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Gone but not forgotten:
Stephen Kelly
Position: Right-back
From: Tottenham Hotspur - on loan - September 2003
Record: Played: 12 Scored: 0
To: Tottenham Hotspur - end of loan - November 2003
Career stats: Soccerbase
He was: A player's manager's player's player, or something

Stephen Kelly, then.

You know, him.

Oh, come was only a couple of months ago, for heaven's sake....

As these things go, he may become something of a benchmark. Which he doesn't particularly deserve, having been pleasantly effective and occasionally moderately impressive over the course of a couple of months at Vicarage Road. But, as he still has plenty of time to do something more with his life, it shouldn't bother him too much.

When you plough through these pages, there will be many players that you'll barely remember. But there's forgettable, and there's forgotten, if you know what I mean. Danny Hill? Not forgettable at all, if you're the kind of person who notices these things in the first place - his short-lived loan has become one of the minor statistical glitches that are treasured by every obsessive. Paul Okon? Anonymous, certainly...but extravagantly, spectacularly anonymous, a class of anonymity that Watford Football Club will never again be able to afford. We should've enjoyed it while we could, you know.

Craig Armstrong? Ah, now we're getting there. Except that Kenny Jackett's favourite left-back always gave the impression of rising slightly above the hustle-and-bustle of Second Division life, of being a little bit better than all of that. He wasn't better at all, of course...but it was a good, if completely useless, trick, worth recalling momentarily.

Stephen Kelly, however, had it all in this particular context. When he was borrowed to cover for Lloyd Doyley, Ray Lewington's lack of faith in the youngster caused some controversy...although not, it has to be said, nearly as much controversy as the deployment of Gavin Mahon in that position towards the end of the previous campaign. But even that debate couldn't retain anyone's interest for very long, for it quickly became apparent that the loanee was indeed a more rounded, complete player, and he became increasingly dependable as the weeks passed.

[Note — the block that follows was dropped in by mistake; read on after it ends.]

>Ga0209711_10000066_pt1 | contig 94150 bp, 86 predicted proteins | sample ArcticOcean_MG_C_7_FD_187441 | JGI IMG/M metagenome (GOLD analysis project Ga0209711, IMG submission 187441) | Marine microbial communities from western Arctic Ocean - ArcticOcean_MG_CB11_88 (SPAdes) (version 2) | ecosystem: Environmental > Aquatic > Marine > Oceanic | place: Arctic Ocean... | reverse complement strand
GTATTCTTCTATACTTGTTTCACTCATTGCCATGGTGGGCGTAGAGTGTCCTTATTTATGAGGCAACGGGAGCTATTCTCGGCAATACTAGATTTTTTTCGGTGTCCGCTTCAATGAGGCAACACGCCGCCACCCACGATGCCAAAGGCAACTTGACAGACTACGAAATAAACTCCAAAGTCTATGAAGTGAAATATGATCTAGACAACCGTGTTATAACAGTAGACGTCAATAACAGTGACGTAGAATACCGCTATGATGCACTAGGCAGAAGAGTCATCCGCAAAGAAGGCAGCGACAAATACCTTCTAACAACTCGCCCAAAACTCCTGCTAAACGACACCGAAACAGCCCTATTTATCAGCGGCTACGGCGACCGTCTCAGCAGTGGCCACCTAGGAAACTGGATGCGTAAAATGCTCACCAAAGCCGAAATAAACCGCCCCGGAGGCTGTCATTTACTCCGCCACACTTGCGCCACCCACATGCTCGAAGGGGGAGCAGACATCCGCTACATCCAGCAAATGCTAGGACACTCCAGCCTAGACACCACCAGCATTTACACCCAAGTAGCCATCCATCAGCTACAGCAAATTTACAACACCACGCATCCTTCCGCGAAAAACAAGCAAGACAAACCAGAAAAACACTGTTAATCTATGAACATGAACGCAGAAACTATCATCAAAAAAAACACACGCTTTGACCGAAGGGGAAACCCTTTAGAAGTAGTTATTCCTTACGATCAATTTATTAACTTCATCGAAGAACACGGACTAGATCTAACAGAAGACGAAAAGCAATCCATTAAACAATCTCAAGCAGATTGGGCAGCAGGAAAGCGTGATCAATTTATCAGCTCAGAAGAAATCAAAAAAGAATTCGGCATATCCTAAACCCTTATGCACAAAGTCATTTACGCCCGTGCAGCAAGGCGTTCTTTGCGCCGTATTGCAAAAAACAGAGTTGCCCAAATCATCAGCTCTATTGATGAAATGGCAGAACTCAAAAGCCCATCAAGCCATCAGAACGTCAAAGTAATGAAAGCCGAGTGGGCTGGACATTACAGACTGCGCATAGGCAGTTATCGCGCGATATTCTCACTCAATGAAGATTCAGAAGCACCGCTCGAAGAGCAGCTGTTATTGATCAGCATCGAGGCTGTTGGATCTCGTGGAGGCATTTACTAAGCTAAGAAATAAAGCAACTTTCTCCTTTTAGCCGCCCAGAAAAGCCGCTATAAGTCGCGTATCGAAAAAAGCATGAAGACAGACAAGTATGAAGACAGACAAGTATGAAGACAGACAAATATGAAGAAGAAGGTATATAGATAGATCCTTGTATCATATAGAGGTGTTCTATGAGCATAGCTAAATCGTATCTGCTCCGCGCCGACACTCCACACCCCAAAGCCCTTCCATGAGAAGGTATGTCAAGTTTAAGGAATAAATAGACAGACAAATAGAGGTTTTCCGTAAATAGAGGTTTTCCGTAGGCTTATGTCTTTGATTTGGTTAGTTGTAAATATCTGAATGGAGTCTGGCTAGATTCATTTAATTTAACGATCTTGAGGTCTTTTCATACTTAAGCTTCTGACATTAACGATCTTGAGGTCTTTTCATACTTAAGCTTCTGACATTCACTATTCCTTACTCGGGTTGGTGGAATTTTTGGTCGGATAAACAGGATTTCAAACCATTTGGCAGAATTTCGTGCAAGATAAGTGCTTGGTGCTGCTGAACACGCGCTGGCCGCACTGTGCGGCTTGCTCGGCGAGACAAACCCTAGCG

In a forgettable way, he did his bit and he did it thoroughly. He did nothing much wrong and plenty right, for one month and then for another. He began by playing his part in a truly abject, shattering defeat to Ipswich; he finished by playing his part in a truly mighty, uplifting victory at Norwich. In neither case did he stand out especially, either as hero or villain. The same applies to everything in between, albeit that his form steadily and noticeably improved as he settled into First Division life.

Indeed, he even conspired to suppress this profile for several months, as if eager to disappear completely into the mists of time without interference from BSaD. To leave no trace whatsoever. On the very day that this piece first appeared, he was unexpectedly recalled to the club for a second loan spell...and then, just as unexpectedly, he was almost instantly recalled back to Spurs to do, erm, something. As you can imagine, this was all terribly off-putting, and caused us to remove these words and delay their re-publication until after the transfer deadline, just to be absolutely sure that there'd be no more surprises.

This isn't fair, I know. He deserved the praise of his manager, and he was the type of player who often receives such praise, and rightly. Steady and unfussy defensively, he showed no little confidence when moving forward, occasionally supplying a fine cross or driving in a firm shot. A decent, intelligent, well-coached player. But we don't remember those things, generally. We remember extremes, and nothing about Stephen Kelly was extreme. No, sir. Stephen Kelly was a Morcheeba record in footballer form. Nice enough to pass the time, but you'd be hard pushed to hum it....

So, we'll get on with turning Lloyd Doyley and Jack Smith into the fine players that they will hopefully become. And Stephen Kelly will have a good career, at a higher level. Everyone's happy. You will forget that he ever played for Watford, though....

Ian Grant